Ear to the Ground: The Insider Dirt to Gardening in Upstate NY

Lilac Facial Toner

by cathym on May 14, 2019

by Cathy Monrad

Mother’s Day is here. And in Rochester, especially, lilacs are synonymous with this special day. I decided to make a large batch of this lilac facial toner to give as gifts to all the special mothers in my life.

This toner can also be added to a bath, used as a hair rinse, or spritzed on bed sheets for a lovely scent. 

Quart size wide-mouth glass jar with lid
1/3 cup lilac blossoms
1/3 cup organic witch hazel
2/3 cup distilled water
Spray bottle or clean jar for storing final product

To Make Toner

  1. Dry lilac blossoms overnight on a paper towel until they are slightly wilted. 
  2. Place blossoms in a jar, then add witch hazel and water to jar. Be sure the blossoms are completely covered by liquid. If not, add more witch hazel.
  3. Place lid on jar, then store in a warm location out of direct sunlight.
  4. Let the mixture infuse for two weeks, occasionally shaking gently to mix.
  5. Strain the mixture and pour face toner into a clean jar or spray bottle. The spent blossoms can be composted. 

To Use Toner: Apply lilac toner with a cotton ball or spritz on face after washing. Keep refrigerated if desired. Since the alcohol in the witch hazel acts as a preservative, the toner can simply be stored in a cool place. 

Cathy Monrad is the graphic designer and bestest garden crafter for the Upstate Gardeners’ Journal.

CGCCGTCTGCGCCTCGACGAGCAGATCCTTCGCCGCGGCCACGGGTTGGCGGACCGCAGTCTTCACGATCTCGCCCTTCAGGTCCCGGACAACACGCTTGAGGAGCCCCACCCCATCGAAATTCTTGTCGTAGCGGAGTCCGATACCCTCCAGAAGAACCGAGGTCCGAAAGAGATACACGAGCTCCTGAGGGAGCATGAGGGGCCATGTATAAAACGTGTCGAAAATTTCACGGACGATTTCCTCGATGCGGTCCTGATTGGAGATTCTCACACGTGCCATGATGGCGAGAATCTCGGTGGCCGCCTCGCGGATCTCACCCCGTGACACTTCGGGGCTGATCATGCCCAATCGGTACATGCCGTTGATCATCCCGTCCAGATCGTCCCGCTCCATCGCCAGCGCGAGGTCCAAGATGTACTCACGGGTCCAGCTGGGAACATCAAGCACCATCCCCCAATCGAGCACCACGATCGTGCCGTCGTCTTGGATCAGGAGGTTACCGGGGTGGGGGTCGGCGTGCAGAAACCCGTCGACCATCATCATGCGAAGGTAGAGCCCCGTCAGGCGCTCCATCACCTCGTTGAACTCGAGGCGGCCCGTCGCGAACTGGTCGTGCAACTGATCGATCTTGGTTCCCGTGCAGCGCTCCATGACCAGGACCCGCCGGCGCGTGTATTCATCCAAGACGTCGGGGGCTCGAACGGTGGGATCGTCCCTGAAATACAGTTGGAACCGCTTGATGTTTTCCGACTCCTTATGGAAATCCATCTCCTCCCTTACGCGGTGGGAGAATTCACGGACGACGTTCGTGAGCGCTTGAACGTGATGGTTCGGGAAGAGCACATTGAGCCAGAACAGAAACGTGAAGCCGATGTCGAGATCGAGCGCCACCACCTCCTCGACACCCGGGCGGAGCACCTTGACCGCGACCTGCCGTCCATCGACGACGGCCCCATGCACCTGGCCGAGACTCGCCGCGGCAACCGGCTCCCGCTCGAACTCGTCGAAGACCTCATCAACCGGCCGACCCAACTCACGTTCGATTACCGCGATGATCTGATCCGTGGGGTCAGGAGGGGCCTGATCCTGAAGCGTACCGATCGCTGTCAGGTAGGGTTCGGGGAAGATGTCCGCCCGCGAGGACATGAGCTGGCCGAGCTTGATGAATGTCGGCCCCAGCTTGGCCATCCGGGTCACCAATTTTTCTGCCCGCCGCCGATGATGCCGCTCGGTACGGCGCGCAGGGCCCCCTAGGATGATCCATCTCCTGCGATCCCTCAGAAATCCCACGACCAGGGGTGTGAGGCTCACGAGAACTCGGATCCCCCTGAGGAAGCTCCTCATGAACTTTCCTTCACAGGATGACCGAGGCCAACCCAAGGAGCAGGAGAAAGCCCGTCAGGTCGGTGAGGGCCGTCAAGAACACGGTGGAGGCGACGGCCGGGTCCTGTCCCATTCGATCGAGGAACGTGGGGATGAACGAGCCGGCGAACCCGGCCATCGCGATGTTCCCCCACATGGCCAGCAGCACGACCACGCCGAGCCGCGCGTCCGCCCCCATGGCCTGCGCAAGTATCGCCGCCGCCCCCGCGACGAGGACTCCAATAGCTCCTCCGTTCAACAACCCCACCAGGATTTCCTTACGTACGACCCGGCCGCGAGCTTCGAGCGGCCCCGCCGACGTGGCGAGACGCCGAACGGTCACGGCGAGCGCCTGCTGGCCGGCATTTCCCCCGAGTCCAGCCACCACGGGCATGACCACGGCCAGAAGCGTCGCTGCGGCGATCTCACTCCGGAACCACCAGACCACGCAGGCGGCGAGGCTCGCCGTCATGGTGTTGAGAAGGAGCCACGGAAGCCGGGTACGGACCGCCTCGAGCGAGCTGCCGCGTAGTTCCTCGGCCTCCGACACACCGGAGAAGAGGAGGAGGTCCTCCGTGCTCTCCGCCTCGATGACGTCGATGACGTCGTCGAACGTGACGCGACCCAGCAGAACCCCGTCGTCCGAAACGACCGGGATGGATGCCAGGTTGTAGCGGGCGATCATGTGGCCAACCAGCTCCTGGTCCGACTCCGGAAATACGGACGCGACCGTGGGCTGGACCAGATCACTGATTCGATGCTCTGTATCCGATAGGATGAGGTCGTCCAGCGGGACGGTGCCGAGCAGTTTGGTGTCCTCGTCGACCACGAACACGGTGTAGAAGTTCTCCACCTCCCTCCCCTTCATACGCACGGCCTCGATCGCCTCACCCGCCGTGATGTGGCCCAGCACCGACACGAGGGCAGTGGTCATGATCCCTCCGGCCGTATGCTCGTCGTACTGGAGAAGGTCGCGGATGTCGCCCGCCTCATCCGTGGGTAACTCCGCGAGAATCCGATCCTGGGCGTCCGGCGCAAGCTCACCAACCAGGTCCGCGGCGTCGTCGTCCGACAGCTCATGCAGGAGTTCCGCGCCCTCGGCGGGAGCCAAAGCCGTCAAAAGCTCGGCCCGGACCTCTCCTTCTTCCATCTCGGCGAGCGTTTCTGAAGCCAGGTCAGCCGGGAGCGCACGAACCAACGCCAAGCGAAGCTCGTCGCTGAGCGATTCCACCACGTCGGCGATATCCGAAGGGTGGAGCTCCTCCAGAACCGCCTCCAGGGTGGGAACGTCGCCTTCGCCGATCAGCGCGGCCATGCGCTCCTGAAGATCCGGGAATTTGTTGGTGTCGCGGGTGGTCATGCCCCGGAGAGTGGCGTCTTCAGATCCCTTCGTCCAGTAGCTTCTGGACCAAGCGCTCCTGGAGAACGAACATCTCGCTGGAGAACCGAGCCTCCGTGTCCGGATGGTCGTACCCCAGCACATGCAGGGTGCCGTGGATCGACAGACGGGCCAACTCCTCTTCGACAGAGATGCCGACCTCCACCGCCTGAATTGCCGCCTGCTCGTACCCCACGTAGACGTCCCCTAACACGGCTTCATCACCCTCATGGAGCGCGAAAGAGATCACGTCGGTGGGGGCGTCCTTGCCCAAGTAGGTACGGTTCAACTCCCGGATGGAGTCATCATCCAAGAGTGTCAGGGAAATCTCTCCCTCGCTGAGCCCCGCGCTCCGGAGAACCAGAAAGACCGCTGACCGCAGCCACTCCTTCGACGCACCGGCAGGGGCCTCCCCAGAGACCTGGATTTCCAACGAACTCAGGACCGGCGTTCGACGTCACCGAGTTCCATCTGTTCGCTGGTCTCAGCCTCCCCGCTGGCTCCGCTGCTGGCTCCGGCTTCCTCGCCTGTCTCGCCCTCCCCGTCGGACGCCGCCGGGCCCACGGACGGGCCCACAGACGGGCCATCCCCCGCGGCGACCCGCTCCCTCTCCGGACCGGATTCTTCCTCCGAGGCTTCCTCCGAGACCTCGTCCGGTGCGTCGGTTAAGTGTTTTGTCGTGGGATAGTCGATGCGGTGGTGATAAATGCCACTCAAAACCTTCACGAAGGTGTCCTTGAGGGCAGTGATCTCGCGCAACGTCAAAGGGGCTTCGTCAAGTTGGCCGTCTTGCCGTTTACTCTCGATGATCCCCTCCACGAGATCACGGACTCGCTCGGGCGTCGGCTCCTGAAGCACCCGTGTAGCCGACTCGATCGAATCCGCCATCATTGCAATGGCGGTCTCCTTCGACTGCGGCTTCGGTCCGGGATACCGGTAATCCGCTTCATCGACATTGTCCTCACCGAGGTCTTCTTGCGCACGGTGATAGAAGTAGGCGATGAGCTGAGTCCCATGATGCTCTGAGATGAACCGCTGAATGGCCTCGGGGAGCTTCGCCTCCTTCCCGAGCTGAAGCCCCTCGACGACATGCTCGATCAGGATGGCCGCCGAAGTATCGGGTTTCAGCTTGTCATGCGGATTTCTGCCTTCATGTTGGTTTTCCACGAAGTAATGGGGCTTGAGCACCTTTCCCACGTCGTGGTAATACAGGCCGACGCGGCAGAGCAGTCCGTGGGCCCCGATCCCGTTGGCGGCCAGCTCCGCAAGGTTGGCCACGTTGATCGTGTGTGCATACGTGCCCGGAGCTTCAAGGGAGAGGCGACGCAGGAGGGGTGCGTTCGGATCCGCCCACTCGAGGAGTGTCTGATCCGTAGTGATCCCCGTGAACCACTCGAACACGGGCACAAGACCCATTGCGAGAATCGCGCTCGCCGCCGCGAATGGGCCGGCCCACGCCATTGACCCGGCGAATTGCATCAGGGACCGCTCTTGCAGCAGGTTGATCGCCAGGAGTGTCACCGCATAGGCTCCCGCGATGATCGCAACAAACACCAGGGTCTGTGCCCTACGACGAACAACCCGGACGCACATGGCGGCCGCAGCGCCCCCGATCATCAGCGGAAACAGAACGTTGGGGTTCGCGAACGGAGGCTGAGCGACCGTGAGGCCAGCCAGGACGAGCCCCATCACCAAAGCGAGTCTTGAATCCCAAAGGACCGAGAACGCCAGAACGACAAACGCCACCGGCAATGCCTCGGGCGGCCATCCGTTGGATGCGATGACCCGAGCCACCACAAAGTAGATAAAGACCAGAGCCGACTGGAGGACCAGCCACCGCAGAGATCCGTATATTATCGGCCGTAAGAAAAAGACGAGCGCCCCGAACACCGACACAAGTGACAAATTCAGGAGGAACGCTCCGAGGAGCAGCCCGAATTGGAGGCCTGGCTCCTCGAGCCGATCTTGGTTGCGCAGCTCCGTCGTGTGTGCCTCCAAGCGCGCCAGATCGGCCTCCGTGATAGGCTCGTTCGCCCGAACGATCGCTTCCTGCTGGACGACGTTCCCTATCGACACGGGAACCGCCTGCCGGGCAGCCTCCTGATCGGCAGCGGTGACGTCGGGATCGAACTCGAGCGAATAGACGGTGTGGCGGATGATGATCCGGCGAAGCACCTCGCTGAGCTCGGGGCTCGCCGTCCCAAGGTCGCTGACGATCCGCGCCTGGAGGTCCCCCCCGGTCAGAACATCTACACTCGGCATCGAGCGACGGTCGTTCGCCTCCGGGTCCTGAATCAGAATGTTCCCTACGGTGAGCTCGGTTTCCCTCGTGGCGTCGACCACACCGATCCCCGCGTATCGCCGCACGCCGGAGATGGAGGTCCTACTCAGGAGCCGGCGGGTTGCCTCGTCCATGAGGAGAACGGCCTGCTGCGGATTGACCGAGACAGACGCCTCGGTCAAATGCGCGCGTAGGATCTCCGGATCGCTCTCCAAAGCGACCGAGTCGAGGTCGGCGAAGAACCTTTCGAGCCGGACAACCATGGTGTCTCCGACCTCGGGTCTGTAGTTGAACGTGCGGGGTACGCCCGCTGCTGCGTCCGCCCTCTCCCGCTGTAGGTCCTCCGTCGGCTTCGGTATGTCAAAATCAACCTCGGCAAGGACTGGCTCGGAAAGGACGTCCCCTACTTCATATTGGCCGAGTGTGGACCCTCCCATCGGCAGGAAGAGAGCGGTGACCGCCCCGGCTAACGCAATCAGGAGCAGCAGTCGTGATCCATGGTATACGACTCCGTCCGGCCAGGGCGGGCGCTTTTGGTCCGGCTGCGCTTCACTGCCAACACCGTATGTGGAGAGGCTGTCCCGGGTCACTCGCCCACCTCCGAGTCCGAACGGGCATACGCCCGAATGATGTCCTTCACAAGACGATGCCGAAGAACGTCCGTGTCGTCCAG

{ 7 comments… read them below or add one }

Jane Herin May 10, 2023 at 10:11 am

Hi! Is the 1/3 cup lilac blooms pre-dried? Once they dry it’s much less, so I want to make sure I’m using the right ratio.
Thank you.


cathym May 10, 2023 at 10:16 am

This recipe uses 1/3 cup of un-dried lilac blossoms. In step one, you let them dry overnight until slightly wilted.



Valencia Bedard June 7, 2021 at 12:38 am

I tried this before reading about it because I use witch hazel regularly (not daily though), and it has a really nice fragrance to it. The blossoms turned brown but it doesn’t seem to affect the scent. I started using it daily a week ago and I swear my wrinkles have all but disappeared! My crows feet are gone! It makes my skin nice and tight and look healthier. It could be a coincidence because I’ve been getting more sun and have a good tan now but I think its the lilac flowers because straight witch hazel doesn’t make my skin feel this tight. In a good way. Highly recommend trying this.


Beth August 4, 2022 at 4:14 pm

Hello, I let mine sit for a lot longer than 2wks. .I kinda 4got about it, my question is, after straining and storing it in the bathroom, I went to use it and it smells FERMENTED😳 Even has this cloudy white stuff when it’s resting. .did I ruin it?? I dnt have anymore Lilacs to start over again. .can I still use it on my face?? Please HELP!!!


cathym August 5, 2022 at 10:39 am

I would discard it. The toner should definitely not smell fermented or be cloudy.



Ellen collins June 12, 2020 at 12:57 pm

What happens if some of the dead lilacs get in by mistake
Will this smell like lilacs


cathym June 12, 2020 at 1:27 pm

Hi Ellen,
I am sure a couple of dead petals won’t hurt the finished product.

When I made my batch, the result had a light lilac fragrance, but the variety I used did not have a strong scent to begin with. I am sure there are varieties that would work better than others, but I have not experimented.

Thanks for reading and reaching out!


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